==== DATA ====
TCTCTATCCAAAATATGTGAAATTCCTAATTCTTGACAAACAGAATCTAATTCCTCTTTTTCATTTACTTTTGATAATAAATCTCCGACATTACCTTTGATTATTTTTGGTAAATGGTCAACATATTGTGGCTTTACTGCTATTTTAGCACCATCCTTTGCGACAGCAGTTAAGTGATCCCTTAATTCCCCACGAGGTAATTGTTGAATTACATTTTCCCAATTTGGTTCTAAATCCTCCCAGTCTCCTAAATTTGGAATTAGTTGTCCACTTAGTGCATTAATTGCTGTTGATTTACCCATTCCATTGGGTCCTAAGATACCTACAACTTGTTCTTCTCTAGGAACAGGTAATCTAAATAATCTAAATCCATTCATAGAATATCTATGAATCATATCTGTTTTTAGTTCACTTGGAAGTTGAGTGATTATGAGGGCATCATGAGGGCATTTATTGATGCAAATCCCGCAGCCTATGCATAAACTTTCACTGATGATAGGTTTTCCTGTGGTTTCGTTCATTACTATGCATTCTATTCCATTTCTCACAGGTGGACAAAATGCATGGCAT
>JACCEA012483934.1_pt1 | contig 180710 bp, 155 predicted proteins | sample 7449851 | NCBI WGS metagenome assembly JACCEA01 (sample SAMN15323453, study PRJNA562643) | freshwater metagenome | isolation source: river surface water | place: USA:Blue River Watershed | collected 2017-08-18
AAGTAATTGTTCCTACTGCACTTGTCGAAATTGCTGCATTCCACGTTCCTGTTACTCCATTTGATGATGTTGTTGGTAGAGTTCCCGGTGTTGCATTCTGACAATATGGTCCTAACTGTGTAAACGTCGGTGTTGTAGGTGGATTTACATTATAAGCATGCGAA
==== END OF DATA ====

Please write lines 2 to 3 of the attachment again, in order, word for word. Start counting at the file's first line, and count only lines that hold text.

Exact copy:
>JACCEA012483934.1_pt1 | contig 180710 bp, 155 predicted proteins | sample 7449851 | NCBI WGS metagenome assembly JACCEA01 (sample SAMN15323453, study PRJNA562643) | freshwater metagenome | isolation source: river surface water | place: USA:Blue River Watershed | collected 2017-08-18
AAGTAATTGTTCCTACTGCACTTGTCGAAATTGCTGCATTCCACGTTCCTGTTACTCCATTTGATGATGTTGTTGGTAGAGTTCCCGGTGTTGCATTCTGACAATATGGTCCTAACTGTGTAAACGTCGGTGTTGTAGGTGGATTTACATTATAAGCATGCGAA